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The Woods by David Mamet | Review

An intriguing exploration of power dynamics has also become, through the passage of time since the original production in 1977, something of a period play. Ruth (Francesca Carpanini) is, she tells Nick (Sam Frenchum) – and thus the audience – Nick’s guest to a country house. Specifically, it is the ‘summerhouse’ belonging to Nick’s family, and thus not exactly a neutral venue for the couple to spend an extended weekend together. Frequent references are made to the local wildlife, which if anything justifies setting the play in ‘the woods’.

The Woods - Pamela Raith Photography
The Woods – Pamela Raith Photography

But it’s not the most accessible of plays. This isn’t problematic in itself – indeed, here, it seems to add credibility to a relationship that has been going for some time and is on the rocks: not everything needs to be explained, because they have gained an intricate knowledge of one another.

That said, as Ruth points out, she is “not a witch”, and still needs Nick to engage in meaningful conversation in order to know his thoughts. Nick, for his part, says he is finding it difficult to articulate what’s going on in his head, and the seeds of discord are thus sown. The harvest comes quickly.

What does it really mean when Nick wants to leave the property, but Ruth uses both verbal and physical force to stop him from doing so? One gets the feeling that they can’t live with one another, and yet can’t live without one another. The script is quite meandering, though, but still comes across as deliberately crafted rather than naturalistic – there are phrases that don’t lend themselves well to everyday conversation and pauses that only really exist in drama. Stories of apparent encounters with Martians and something about a big hole are bizarre and seem to be included at least partly as set-ups for each party to accuse the other of talking nonsense.

The production has a fight and intimacy coordinator (Haruka Kuroda) for a reason: there’s a considerable amount of physicality, and almost (if not entirely) all of it makes for uncomfortable viewing. Both Carpanini and Frenchum are thoroughly convincing in their roles as the characters go back and forth between being in relationship utopia to wanting nothing better than to destroy each other. There’s a rather dark sense of humour that kept permeating proceedings, and the coarse language that comes with a David Mamet play doesn’t go into overdrive until the final scene.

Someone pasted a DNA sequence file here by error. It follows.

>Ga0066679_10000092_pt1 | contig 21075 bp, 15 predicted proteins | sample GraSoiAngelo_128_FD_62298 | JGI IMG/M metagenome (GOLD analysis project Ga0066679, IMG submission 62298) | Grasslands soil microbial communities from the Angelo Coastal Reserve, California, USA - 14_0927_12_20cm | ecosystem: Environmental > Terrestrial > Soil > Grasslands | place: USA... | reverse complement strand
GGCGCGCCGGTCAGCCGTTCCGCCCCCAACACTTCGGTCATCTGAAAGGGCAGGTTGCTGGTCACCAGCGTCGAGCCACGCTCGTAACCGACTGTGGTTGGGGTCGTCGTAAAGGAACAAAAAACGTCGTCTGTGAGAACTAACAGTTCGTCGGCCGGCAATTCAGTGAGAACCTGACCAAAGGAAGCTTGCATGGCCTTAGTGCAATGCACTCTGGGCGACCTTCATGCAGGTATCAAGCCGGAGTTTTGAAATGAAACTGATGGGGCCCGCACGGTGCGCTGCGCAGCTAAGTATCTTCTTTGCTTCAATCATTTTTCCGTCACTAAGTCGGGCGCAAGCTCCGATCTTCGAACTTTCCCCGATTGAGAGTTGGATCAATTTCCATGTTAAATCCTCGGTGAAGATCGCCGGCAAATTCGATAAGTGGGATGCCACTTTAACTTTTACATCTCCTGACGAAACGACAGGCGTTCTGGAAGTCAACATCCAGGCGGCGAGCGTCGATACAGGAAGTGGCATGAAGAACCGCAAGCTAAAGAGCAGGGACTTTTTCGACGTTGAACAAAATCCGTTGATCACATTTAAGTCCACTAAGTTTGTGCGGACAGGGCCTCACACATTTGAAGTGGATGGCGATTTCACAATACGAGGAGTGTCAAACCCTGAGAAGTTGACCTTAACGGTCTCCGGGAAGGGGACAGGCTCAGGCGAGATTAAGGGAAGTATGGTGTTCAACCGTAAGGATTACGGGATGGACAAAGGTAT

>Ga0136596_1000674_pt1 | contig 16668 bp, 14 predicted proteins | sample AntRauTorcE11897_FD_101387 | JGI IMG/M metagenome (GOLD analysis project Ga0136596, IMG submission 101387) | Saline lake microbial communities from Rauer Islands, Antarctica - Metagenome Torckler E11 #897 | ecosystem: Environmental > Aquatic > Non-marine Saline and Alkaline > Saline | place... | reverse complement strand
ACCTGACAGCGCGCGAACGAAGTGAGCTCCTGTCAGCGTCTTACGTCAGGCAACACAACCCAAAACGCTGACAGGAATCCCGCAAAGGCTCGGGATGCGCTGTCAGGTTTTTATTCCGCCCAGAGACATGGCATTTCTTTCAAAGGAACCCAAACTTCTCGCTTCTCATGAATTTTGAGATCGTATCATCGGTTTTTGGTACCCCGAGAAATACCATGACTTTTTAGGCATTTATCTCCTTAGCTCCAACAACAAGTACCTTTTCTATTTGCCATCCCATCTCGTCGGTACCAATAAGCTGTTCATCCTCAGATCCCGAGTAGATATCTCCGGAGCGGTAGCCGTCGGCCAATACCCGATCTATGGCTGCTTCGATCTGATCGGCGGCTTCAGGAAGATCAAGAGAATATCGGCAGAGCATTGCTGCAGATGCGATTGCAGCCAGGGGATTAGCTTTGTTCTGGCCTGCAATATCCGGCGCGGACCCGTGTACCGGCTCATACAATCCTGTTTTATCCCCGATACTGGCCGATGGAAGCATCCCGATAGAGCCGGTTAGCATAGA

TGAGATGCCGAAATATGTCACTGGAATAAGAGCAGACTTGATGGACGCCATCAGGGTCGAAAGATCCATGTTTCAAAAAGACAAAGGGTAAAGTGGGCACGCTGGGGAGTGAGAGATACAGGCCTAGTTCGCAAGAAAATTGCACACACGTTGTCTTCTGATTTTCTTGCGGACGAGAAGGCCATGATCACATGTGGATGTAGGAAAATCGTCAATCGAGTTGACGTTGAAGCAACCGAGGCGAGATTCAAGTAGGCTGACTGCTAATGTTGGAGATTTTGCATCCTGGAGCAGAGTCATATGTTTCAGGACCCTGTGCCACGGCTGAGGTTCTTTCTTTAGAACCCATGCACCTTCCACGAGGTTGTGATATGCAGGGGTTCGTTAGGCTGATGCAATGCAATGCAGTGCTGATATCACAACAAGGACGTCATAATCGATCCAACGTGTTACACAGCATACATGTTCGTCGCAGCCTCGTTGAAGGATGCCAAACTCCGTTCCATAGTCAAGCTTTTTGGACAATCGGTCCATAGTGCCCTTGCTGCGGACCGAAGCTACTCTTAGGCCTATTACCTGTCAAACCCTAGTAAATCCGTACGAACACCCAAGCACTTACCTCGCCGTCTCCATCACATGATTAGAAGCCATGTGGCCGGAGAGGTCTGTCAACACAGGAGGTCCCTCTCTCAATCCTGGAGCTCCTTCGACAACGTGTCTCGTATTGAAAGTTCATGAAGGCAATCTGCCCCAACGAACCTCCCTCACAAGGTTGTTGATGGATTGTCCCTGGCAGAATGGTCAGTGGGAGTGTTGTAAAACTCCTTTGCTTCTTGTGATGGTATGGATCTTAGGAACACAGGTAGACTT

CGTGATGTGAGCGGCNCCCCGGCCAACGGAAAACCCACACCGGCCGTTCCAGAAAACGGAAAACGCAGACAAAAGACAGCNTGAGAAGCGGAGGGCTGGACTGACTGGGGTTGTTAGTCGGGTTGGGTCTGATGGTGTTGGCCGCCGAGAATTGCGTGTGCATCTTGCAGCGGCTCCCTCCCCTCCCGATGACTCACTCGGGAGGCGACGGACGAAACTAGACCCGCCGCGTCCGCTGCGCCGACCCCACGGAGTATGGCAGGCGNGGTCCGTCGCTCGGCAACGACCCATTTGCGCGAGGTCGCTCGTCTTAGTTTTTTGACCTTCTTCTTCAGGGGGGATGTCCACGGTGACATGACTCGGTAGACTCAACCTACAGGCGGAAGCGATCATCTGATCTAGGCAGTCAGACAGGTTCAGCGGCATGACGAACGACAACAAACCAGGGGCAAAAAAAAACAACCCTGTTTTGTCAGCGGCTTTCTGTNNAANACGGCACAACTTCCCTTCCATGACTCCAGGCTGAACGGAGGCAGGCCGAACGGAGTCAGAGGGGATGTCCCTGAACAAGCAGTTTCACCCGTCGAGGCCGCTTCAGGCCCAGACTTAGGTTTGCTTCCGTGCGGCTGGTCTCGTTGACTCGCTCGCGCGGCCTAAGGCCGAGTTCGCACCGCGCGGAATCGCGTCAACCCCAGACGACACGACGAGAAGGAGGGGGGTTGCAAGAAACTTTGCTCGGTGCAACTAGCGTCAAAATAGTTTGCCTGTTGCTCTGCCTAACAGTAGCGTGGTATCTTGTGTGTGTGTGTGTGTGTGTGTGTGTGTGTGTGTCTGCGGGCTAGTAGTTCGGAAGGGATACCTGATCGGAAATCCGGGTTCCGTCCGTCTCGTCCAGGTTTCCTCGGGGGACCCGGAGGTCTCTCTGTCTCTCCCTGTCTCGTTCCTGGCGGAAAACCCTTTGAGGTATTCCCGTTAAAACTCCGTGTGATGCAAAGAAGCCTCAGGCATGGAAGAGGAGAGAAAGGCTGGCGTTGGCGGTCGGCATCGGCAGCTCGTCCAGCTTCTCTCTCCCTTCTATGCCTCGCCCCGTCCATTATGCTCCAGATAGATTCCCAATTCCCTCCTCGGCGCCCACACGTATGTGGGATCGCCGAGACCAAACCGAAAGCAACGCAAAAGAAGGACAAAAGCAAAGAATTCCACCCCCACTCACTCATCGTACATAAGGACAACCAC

One wonders, given Nick’s reluctance – to put it mildly – to reciprocate Ruth’s distinctly unsubtle expressions of commitment, whether they could have just agreed to end their relationship. But that would be too handy, and unlikely to make for good theatre. Instead, the see-saw of highs and lows rumbles on, as does Nick’s obsession with wanting to indulge in bedroom activity – on the porch. He does, at least, have enough decency to apologise profusely to Ruth (even if stating here what he apologised for would constitute too much of a spoiler).

The lighting (Bethany Gupwell) did well to portray the various times of day and night the scenes occurred in. The play may have ended too abruptly for some, though I take the view that it isn’t a minute longer than it needs to be. While not everyone’s cup of tea, the show is best enjoyed, I think, with a significant other. Either way, there would be much to talk about after seeing this engaging and enigmatic production.

4 stars

Review by Chris Omaweng

Nick and Ruth are spending the weekend at a remote cabin in the woods. They push their relationship to breaking point in a night of stories and fights, only to rediscover their need for one another in the morning, but the final reconciliation remains uncomfortably tempered by the violent core we now know to be hiding beneath.

David Mamet’s extraordinary 1977 ‘battle of the sexes’ play gets its 1st UK revival after 21 years,
directed by Russell Bolam, at Southwark Playhouse from Thursday 24 February to Saturday 26 March, 2022.

Creative Team:
Director Russell Bolam
Set/Costume Designer Anthony Lamble
Lighting Designer Bethany Gupwell
Sound Consultant Ali Taie
Fight/Intimacy Co-ordinator Haruka Kuroda
Accent Coach Nina Zendejas
Producer/Casting Director Danielle Tarento

Danielle Tarento presents
The Woods
by David Mamet
directed by Russell Bolam

Southwark Playhouse
77-85 Newington Causeway,
London, SE1 6BD

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